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nishing the rich and prodigal. He will not seek to correct the shameless villain by expofing him on the pillory. He will not consign to the lash the sturdy criminal, who, though he laughs at transient pain, might have been deterred at least from repeating his offence, and perhaps weaned from all inclination to repeat it, by the irksomeness of solitude and labour. He will not affix a chastisement difproportioned to the transgression immediately before him, by way of wreaking vengeance on the prisoner for some former act of misconduct. On all occasions, and particularly on the folemn decisions of life and death, he will rejoice when mercy may be allowed to prevail against justice.

When he communicates in civil cases, for the information of the Jury, his opinion respecting the quantum of damages to be assigned, let him not overlook any consideration arising either from the nature of the case, or from the fituation and circumstances of the parties concerned, which ought to have an influence on their mind, or on his own. In exercising his D d 2

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discretionary power (7) of granting or refusing costs, it is not sufficient that the Judge Thould conduct himself with perfect fairness. Let him guard against a failing far more likely to be displayed than want of integrity, the want of adequate deliberation. And let him steadily withhold the necessary certificate from persons, who have evidently resorted to a court of law from the impulse of malice; or who have ftudied to confound the party accused by the irrelevancy and prolixity of the indictment; or by summoning a special jury, or by any other artifices and maneuvres, to load their opponents with expence, and to procrastinate the moment of deciGon.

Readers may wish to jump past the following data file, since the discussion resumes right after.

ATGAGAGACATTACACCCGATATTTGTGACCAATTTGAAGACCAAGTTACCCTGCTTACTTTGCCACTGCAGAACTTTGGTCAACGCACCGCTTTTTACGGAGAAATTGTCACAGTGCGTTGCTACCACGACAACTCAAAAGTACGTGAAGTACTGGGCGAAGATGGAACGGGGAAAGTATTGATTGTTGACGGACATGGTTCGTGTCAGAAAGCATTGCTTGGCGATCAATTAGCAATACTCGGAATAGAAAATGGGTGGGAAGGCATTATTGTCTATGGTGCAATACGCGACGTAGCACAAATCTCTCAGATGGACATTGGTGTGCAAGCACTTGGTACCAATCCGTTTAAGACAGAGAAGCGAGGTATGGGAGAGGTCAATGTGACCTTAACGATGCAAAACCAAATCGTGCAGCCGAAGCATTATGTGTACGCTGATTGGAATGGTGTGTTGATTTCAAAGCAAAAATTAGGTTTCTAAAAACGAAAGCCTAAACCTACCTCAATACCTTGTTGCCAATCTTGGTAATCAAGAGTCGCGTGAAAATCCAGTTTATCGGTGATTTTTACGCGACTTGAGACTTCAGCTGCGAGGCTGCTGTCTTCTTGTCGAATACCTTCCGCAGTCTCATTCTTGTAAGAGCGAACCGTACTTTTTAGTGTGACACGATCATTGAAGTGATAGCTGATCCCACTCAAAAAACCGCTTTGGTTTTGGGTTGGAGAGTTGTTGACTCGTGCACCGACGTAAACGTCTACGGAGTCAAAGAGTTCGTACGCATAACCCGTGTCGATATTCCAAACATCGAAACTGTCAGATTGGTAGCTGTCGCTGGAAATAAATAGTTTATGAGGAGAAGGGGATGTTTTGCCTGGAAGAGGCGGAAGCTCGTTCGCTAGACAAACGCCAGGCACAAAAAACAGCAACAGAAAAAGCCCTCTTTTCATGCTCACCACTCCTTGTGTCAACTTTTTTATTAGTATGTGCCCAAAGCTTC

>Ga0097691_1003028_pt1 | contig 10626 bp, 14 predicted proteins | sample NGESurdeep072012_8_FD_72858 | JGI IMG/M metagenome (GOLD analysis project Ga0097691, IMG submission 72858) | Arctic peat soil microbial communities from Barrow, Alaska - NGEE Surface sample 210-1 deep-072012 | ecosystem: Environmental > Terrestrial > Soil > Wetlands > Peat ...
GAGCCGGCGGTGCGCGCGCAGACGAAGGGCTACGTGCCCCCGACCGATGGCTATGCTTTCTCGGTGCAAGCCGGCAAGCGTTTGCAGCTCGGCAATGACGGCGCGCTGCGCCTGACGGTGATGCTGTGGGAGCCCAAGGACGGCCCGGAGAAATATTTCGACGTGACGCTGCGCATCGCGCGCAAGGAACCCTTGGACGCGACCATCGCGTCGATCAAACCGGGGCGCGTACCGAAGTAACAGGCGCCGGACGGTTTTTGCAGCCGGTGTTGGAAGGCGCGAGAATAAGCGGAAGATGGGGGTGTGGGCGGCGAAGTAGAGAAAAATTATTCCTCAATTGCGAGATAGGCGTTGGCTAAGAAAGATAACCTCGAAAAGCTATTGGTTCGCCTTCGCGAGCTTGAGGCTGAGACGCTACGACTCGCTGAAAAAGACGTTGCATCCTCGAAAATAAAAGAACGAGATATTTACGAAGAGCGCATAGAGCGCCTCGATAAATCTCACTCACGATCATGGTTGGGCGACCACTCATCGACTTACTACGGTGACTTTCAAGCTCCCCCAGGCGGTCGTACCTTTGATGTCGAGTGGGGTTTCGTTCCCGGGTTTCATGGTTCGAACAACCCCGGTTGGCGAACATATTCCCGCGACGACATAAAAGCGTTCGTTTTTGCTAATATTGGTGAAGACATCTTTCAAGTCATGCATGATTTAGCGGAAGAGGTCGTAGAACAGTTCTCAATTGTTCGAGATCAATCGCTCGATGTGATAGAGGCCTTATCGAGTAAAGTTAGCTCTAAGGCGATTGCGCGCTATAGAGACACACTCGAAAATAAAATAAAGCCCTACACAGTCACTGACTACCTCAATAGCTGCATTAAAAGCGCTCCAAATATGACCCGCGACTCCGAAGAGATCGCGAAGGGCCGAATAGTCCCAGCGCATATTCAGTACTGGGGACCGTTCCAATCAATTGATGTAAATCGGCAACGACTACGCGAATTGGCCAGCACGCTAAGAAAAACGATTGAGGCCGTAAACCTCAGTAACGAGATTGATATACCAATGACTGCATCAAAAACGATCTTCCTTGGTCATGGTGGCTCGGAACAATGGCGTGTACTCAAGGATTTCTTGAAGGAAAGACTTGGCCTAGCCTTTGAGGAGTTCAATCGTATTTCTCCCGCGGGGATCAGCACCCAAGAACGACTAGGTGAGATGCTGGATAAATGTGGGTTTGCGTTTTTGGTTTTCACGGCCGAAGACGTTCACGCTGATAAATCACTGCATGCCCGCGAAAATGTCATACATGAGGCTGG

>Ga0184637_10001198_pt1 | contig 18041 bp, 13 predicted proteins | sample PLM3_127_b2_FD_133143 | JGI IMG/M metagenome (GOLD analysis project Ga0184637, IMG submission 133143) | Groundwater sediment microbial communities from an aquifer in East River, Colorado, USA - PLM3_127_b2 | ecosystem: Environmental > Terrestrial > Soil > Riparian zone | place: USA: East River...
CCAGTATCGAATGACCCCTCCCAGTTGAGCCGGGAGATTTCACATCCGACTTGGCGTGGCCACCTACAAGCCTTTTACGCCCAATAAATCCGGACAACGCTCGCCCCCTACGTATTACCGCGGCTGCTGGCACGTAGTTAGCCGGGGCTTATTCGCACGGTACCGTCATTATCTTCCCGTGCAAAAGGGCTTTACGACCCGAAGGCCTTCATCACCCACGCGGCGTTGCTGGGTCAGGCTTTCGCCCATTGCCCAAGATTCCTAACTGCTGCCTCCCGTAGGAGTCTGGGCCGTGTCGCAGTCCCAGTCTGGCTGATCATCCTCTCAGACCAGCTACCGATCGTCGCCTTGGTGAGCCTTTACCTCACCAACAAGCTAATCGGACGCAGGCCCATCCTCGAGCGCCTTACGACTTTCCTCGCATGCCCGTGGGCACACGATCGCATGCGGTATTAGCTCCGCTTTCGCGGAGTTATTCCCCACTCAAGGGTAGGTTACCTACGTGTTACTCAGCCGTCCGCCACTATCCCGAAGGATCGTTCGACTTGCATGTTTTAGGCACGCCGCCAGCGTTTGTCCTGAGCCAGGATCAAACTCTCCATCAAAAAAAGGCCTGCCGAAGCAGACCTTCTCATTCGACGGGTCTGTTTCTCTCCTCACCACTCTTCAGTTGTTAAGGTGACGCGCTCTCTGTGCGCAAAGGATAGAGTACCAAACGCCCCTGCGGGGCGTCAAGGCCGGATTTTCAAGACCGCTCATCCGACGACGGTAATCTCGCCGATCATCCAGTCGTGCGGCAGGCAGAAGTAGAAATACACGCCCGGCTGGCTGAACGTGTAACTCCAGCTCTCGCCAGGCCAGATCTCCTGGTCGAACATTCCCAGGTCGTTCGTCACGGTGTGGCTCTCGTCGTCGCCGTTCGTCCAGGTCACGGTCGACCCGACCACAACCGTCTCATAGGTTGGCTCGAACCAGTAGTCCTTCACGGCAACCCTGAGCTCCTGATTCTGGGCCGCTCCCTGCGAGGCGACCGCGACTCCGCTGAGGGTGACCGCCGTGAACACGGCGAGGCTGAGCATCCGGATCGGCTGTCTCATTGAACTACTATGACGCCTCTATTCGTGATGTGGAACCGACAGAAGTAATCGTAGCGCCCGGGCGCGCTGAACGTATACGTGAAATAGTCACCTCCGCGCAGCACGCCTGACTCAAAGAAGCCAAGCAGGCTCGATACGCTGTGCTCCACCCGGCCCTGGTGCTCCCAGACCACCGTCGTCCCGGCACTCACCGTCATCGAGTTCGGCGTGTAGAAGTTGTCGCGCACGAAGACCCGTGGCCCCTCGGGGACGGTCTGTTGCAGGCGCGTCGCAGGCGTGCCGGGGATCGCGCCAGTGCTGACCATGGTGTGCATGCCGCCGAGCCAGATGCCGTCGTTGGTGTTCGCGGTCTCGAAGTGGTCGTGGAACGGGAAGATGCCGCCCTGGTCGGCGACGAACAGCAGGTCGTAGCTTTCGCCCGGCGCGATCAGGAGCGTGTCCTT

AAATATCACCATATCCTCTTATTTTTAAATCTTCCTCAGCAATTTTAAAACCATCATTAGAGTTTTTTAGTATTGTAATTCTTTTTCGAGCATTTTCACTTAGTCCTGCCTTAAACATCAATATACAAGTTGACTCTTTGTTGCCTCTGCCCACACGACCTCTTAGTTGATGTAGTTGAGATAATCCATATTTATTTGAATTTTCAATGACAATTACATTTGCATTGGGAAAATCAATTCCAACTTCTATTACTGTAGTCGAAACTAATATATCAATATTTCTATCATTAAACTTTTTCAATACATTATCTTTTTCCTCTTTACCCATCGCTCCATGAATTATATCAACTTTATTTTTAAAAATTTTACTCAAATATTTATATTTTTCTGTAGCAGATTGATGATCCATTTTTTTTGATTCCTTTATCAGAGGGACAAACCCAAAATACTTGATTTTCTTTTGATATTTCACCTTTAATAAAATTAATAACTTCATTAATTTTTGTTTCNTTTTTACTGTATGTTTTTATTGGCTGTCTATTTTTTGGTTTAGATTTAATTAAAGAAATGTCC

In paffing judgement on a convicted pri

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(q) In the case of trespasses, when the damages afTeffed by the Jury are under forty shillings, costs are not allowed by law, unless the Judge certifies the action to have been wilful and malicious. In the case of assaults also, when the damages do not amount to sorty shillings, the Judge has a power of giving coits. In Courts of Equity it is universally in the option of the Judge, whether costs shall be granted or not. The costs of a Special Jury are not allowed, unless the Judge will certify that there was a proper cause for summoning one.

soner, foner, and particularly on a prisoner convicted of a capital offence, an opportunity frequently presents itself, of making a deep and falutary impression on the mind both of the unhappy victim of the law, and of all who are witnelles of his condemnation (n). A wise and conscientious Judge will never neglect so favourable an occasion of inculcating the enormity of vice, and the fatal consequences to which it leads. He will point out to his hearers the several causes, when they are sufficiently marked to admit of description and application, which have conducted step by step the wretched object before them through the several shades and degrees of guilt to a transgression unpardonable on earth. He will dwell with peculiar force on such of those causes as appear to him the most likely, either from the general principles of human nature, or from local circumstances, to exert their contagious influ